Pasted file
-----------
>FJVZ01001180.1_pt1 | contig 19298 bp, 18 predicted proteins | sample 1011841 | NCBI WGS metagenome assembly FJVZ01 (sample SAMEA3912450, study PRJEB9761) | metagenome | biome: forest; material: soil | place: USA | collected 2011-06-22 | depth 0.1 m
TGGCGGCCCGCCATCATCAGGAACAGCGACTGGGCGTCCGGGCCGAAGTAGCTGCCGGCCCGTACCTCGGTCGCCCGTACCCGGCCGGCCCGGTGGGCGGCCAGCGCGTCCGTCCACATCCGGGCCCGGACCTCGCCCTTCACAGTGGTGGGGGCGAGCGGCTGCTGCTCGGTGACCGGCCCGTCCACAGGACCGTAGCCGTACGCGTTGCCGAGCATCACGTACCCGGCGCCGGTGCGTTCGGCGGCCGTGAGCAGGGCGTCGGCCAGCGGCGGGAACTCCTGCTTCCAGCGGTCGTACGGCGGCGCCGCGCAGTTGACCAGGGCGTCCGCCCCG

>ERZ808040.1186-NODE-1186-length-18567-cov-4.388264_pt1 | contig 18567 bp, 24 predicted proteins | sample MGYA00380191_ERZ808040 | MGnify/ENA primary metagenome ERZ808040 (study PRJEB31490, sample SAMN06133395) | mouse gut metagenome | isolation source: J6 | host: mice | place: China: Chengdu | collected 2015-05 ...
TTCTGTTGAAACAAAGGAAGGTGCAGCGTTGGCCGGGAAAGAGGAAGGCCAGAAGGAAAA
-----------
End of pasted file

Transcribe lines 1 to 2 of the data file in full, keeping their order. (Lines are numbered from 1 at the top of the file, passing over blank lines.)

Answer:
>FJVZ01001180.1_pt1 | contig 19298 bp, 18 predicted proteins | sample 1011841 | NCBI WGS metagenome assembly FJVZ01 (sample SAMEA3912450, study PRJEB9761) | metagenome | biome: forest; material: soil | place: USA | collected 2011-06-22 | depth 0.1 m
TGGCGGCCCGCCATCATCAGGAACAGCGACTGGGCGTCCGGGCCGAAGTAGCTGCCGGCCCGTACCTCGGTCGCCCGTACCCGGCCGGCCCGGTGGGCGGCCAGCGCGTCCGTCCACATCCGGGCCCGGACCTCGCCCTTCACAGTGGTGGGGGCGAGCGGCTGCTGCTCGGTGACCGGCCCGTCCACAGGACCGTAGCCGTACGCGTTGCCGAGCATCACGTACCCGGCGCCGGTGCGTTCGGCGGCCGTGAGCAGGGCGTCGGCCAGCGGCGGGAACTCCTGCTTCCAGCGGTCGTACGGCGGCGCCGCGCAGTTGACCAGGGCGTCCGCCCCG